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dc.contributor.authorMerchant, Stefan
dc.contributor.otherQueen's University (Kingston, Ont.). Theses (Queen's University (Kingston, Ont.))en
dc.date.accessioned2019-01-07T19:52:48Z
dc.date.available2019-01-07T19:52:48Z
dc.identifier.urihttp://hdl.handle.net/1974/25903
dc.description.abstractTeachers in all Canadian provinces, and in many jurisdictions around the world, are required to assess elements of student performance other than academic achievement. In Ontario, these assessments are reported in a section of the report card called “Learning Skills and Work Habits” (LSWH). This dissertation examined Ontario secondary teachers’ assessment practice in relation to the LSWH. Empirical data were obtained through interviews, report cards, and an online survey to provide a better understanding of how teachers define, assess, and grade the LSWH. Relationships between LSWH grades and achievement grades, along with gender differences in LSWH grades were also examined. The first study used semi-structured interviews to establish a baseline understanding of teachers’ LSWH assessment practices, and to inform the development of the survey reported in the third study. The second study used Grade 9 and 12 report card grades from two different school districts to establish the dimensionality of the LSWH grades, to find correlations between LSWH grades and achievement, and to examine gender differences in LSWH grades. The third study focused on a single LSWH (self-regulation) and used interview data, report card data from a third district, and survey data to better understand how Ontario secondary teachers conceptualize and operationalize self-regulation. Findings from the three studies indicate a broad range of assessment practices are present in Ontario secondary classrooms, and that teachers make holistic judgements about students’ LSWH and use those judgements to inform their grading decisions. Findings from this research address a critical gap in the classroom assessment literature and are helpful to school systems seeking to improve teachers’ classroom assessment practices.en_US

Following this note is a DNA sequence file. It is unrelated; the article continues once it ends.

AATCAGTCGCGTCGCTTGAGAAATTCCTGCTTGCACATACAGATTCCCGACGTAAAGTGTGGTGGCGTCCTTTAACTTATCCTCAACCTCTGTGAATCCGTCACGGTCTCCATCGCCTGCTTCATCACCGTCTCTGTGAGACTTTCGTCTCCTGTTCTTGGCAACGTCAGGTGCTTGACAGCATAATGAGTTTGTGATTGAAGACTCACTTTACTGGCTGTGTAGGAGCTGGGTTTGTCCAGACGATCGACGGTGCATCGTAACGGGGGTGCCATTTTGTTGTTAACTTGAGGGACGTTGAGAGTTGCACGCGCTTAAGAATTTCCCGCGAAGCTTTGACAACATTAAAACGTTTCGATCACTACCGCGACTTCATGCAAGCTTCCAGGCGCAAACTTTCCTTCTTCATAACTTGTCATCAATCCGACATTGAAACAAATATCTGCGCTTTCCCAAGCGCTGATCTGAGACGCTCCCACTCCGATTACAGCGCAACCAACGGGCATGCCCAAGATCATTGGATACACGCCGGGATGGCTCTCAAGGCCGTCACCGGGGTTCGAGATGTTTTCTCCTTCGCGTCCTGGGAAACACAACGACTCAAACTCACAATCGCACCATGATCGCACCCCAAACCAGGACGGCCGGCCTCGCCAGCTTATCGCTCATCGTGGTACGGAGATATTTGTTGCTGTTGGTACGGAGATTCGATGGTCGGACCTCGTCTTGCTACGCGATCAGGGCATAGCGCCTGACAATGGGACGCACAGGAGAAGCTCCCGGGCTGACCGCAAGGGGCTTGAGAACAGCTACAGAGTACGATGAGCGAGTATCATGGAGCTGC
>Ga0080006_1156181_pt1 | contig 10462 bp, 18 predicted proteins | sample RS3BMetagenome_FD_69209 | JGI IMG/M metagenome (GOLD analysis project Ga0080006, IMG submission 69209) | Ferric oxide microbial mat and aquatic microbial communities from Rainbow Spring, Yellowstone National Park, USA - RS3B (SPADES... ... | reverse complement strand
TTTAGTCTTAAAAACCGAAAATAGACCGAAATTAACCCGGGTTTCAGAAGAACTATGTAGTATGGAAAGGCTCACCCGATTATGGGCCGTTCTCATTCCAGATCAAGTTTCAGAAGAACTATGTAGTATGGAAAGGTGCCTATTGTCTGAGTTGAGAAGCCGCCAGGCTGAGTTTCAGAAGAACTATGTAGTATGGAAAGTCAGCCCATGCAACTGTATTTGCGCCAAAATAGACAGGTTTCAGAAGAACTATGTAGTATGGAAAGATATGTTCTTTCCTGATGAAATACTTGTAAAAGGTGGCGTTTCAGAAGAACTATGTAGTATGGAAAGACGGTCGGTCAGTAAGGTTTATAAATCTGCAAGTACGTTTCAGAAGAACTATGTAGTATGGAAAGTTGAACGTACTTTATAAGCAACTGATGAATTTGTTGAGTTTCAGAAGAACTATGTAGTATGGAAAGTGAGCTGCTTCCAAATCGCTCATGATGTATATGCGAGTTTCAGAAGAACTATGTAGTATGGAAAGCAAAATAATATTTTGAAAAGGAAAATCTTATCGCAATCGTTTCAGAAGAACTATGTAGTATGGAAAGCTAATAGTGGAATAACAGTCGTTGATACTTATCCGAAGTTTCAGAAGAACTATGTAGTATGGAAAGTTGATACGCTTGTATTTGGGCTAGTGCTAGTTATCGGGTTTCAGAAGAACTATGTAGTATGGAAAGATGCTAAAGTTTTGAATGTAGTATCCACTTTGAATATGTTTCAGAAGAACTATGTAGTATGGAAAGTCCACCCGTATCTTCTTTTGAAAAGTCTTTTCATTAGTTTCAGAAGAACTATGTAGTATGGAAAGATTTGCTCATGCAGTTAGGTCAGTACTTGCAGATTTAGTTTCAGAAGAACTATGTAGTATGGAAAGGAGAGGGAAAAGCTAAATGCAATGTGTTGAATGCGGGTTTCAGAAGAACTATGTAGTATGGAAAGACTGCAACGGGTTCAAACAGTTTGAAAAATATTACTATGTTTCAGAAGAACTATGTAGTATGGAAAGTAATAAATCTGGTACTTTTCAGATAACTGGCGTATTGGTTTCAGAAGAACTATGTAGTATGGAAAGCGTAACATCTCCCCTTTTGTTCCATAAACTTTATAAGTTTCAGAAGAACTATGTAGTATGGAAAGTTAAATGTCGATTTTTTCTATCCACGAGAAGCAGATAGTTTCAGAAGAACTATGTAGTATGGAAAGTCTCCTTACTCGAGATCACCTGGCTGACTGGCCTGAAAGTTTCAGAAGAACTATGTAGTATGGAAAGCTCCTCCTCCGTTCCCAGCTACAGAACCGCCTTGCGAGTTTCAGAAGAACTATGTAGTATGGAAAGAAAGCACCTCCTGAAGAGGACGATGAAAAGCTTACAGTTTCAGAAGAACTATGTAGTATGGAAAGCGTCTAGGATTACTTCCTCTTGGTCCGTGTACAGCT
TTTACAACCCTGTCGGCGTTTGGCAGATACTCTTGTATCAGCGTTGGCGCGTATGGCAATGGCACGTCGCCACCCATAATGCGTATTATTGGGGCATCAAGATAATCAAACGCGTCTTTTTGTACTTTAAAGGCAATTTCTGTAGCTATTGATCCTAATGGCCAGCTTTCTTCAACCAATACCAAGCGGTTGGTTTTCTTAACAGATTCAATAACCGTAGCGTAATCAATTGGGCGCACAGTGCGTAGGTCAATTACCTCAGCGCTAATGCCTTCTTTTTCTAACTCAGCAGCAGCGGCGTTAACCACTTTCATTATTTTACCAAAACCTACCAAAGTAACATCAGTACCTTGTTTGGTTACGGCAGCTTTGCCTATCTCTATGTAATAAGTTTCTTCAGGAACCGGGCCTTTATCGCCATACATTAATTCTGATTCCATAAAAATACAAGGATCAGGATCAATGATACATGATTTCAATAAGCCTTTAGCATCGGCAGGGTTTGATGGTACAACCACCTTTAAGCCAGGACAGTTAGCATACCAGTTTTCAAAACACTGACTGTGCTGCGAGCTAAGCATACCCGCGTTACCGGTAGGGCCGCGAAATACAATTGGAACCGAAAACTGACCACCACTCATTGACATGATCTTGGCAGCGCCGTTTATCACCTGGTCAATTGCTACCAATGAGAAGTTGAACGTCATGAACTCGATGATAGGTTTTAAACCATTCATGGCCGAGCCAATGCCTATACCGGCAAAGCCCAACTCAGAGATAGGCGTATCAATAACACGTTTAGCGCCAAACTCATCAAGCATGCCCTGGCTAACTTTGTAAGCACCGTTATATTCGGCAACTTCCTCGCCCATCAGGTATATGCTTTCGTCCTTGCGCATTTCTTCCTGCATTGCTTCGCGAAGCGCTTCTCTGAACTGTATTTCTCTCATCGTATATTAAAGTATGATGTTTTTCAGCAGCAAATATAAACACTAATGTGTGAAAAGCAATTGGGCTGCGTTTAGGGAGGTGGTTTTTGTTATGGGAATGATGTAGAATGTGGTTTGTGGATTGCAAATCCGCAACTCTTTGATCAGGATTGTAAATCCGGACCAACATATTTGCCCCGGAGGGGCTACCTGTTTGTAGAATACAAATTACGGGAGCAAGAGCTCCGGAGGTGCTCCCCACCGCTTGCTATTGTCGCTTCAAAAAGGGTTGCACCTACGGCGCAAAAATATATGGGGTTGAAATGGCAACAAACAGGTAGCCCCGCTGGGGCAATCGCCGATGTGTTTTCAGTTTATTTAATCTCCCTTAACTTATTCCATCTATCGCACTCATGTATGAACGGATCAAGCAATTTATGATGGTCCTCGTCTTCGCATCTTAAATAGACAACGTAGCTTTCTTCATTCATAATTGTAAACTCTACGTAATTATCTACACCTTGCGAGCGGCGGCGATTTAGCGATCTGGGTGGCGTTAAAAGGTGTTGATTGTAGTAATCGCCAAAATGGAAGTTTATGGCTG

dc.language.isoenen_US
dc.relation.ispartofseriesCanadian thesesen
dc.rightsAttribution-NonCommercial 3.0 United States*
dc.rightsQueen's University's Thesis/Dissertation Non-Exclusive License for Deposit to QSpace and Library and Archives Canadaen
dc.rightsProQuest PhD and Master's Theses International Dissemination Agreementen
dc.rightsIntellectual Property Guidelines at Queen's Universityen
dc.rightsCopying and Preserving Your Thesisen
dc.rightsThis publication is made available by the authority of the copyright owner solely for the purpose of private study and research and may not be copied or reproduced except as permitted by the copyright laws without written authority from the copyright owner.en
dc.rights.urihttp://creativecommons.org/licenses/by-nc/3.0/us/*
dc.subjectAssessmenten_US
dc.subjectSelf-regulationen_US
dc.subjectSelf-regulated learningen_US
dc.subject21st Century Skillsen_US
dc.subjectLearning Skillsen_US
dc.subjectWork Habitsen_US
dc.subjectClassroom assessmenten_US
dc.titleAssessing Learning Skills and Work Habits in Ontario Secondary Schoolsen_US
dc.typeThesisen
dc.description.degreeDoctor of Philosophyen_US
dc.contributor.supervisorKlinger, Don
dc.contributor.departmentEducationen_US


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Except where otherwise noted, this item's license is described as Attribution-NonCommercial 3.0 United States